You are welcome to share your thoughts on this article written by Jonathan Ford , Creative Partner, Pearlfisher
With the media furore on the legal/moral rights and wrongs of Super Injunctions still raging on, it could be said that as much as ‘we’ are fighting to maintain our privacy, the status of being a social media star is still—whilst maybe not preferable in the case of the now named footballer—inevitably on the up and many are actively courting this instant exposure and publicity. Today, it would seem that we are no-one if we are not a social media star. This may be true of celebrities and even of Mr Joe Public who has the most followers on Twitter… But what about brands? Do we want to be social media stars? Are we just social objects?
I think first we need to define the difference between social media stars and social objects and assess the merits. Brands are adopting ever more sophisticated digital strategies as they attempt to engage with people rather than simply pushing their products. And—even in the more remote and physically unsophisticated markets—social media is a great global tool for reach and recognition and a way to buy into the perceived sophistication of the brand experience.
Photo: Relevant Trafik on Flickr
But whilst social media is inevitably an integral part of today’s total brand offer, brands that already have a strong social media presence are now re-focusing and looking for better ways to strengthen their physical presence and once again engage with consumers in a real-life context. Ironic then maybe that Tupperware—launched in the ‘50’s and now claiming to be the original social networking pioneers— is just about to launch a social media strategy to ‘coolify’ the company’s image. Do they need to? Are they selling out and jumping on the bandwagon? It’s about what’s right for the brand and when to adopt a new strategy and what that strategy is… It’s not about just indulging in the ‘me too’ social media culture but, rather, about looking at society as a whole and understanding that today’s whole culture is much more about the experiential and emotive connections and finding new ways to facilitate this.
But, essentially, brands need to be more linear in their expression and start thinking about themselves as social objects —sitting at the centre of a conversation and stimulating that conversation—rather than just social media stars.
Social media is just a place—just another place in which to position your brand. Ultimately, it’s about always remembering that it’s big idea first, medium second. Design is always the starting point and the constant connection point and good design helps the propagation of ideas to secure entry and a presence across all channels. And, therefore, to become a successful social object brands need to find new ways to translate experience into design so design —and its new behaviour —becomes conversation on and offline.
The global redesign of the Tetley tea brand launched towards the end of 2010 with the design taking its lead from the notion that drinking a cup of Tetley changes perceptions – reviving, refreshing, and comforting – and a swirling graphic illustration presents the tea variant in terms of redbush, green, fruit and herbal, speciality and traditional Tetley black teas, swirling around an oval shape framing the revised Tetley logotype.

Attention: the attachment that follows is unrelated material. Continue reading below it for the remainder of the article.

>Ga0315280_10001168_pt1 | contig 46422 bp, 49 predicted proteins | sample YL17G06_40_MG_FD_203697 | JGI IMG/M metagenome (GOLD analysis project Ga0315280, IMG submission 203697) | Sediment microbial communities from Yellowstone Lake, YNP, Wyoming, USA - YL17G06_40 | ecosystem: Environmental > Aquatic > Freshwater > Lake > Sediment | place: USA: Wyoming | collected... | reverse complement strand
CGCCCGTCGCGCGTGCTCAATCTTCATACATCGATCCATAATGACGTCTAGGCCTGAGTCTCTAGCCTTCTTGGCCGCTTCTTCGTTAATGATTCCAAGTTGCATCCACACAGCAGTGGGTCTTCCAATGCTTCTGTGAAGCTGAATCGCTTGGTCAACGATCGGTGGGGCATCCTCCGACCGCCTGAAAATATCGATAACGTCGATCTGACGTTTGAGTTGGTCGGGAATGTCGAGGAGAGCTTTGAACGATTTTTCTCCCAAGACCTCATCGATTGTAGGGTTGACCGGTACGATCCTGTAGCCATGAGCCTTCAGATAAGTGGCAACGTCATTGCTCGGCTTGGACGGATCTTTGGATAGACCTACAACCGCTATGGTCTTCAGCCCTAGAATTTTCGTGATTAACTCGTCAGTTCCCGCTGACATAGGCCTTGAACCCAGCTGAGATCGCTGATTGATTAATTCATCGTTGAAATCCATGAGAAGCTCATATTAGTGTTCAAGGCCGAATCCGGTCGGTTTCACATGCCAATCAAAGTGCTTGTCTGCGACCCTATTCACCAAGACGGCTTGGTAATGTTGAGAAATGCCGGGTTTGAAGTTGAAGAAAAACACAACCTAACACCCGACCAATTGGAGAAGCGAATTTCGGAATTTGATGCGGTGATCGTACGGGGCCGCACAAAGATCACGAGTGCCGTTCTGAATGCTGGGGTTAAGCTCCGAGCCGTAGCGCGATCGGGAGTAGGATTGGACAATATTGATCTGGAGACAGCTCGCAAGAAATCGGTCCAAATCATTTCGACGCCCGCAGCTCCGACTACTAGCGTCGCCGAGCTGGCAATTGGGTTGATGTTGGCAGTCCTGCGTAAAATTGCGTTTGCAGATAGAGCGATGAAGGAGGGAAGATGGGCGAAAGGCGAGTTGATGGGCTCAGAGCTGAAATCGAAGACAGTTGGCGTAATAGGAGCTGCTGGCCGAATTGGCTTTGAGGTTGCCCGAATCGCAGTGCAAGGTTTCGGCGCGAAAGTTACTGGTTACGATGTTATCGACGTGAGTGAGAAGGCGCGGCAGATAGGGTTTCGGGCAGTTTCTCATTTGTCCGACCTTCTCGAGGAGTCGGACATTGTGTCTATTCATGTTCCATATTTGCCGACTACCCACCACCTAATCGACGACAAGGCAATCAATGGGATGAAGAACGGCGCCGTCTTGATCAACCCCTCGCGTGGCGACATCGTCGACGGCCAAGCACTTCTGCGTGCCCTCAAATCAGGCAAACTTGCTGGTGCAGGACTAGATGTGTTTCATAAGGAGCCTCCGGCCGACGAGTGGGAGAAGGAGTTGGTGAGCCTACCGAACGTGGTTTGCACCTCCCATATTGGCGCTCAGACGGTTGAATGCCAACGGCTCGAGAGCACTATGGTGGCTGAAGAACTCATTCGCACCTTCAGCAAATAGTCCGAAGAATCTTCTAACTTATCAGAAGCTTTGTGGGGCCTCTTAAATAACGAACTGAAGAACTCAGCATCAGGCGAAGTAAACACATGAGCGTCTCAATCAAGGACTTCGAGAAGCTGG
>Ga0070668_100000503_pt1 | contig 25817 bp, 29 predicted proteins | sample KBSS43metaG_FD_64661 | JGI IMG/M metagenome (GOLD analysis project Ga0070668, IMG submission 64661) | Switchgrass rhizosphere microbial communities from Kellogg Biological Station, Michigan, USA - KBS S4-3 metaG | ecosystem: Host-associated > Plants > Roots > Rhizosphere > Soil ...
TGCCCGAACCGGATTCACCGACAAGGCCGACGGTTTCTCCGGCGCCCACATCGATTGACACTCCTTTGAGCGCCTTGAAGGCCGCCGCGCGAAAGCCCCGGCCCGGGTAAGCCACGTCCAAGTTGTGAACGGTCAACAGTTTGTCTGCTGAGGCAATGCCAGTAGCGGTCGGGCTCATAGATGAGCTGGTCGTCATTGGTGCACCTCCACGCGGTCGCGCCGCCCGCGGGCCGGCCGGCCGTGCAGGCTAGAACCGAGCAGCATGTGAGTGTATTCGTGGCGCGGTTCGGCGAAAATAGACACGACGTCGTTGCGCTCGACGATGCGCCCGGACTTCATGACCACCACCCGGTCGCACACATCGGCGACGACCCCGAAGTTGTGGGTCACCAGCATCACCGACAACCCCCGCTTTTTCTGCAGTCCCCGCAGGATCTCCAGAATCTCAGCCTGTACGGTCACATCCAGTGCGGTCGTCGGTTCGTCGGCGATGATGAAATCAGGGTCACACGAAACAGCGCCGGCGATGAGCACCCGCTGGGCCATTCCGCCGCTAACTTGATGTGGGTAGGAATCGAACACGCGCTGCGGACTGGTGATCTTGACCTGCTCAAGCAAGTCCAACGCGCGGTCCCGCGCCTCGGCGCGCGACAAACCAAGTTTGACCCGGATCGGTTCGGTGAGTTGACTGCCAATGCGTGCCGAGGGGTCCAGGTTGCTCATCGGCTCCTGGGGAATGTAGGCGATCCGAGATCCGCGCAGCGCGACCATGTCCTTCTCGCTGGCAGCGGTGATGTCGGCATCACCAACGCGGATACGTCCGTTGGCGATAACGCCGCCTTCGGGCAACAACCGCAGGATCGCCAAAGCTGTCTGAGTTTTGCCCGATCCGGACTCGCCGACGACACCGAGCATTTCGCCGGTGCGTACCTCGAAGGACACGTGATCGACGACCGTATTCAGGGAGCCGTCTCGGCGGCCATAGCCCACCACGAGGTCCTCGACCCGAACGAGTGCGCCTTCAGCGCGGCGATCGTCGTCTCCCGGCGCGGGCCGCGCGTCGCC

Kellie Chapple, Managing Director Ziggurat summarised the impact of the new brand identity, by saying, ‘Tetley now has meaningful branding in which the idea is central, and the packaging describes a subtle narrative that the consumer relates to. The objective is to stir the senses and express a much loved, emotional experience. The result has repositioned the brand, making it relevant and interesting for loyal and new consumers, providing a brand identity that transcends global language.’ (Source: www.brandrepublic.com)
And at the end of February this year, Tetley launched its first social media initiative via Facebook that will allow its customers to communicate directly with tea producers in Malawi, as it attempts to ramp up its sustainability credentials. Lucy Denny, global marketing manager for the Tetley brand, said: “We want Tetley tea drinkers to enjoy their favourite cuppa, knowing that by choosing it, they have helped to protect the environment on tea estates and provide sustainable livelihoods for the people there.”
It’s not just about the democratic challenge of designing for all but widening this out and looking at how best design and technology can work hand in hand and using design to help root, convey and channel the most powerful societal messages— for now and for the future.
About the Author
Jonathan Ford is a designer and co-founding partner of Pearlfisher. He oversees a portfolio of award-winning designs, including a high profile list of ethical, entrepreneurial and iconic brands. He is also a frequent speaker at high-profile international industry events and regular contributor and commentator in the design and brand press.
Jonathan can also be followed on Twitter—@Jforddesigns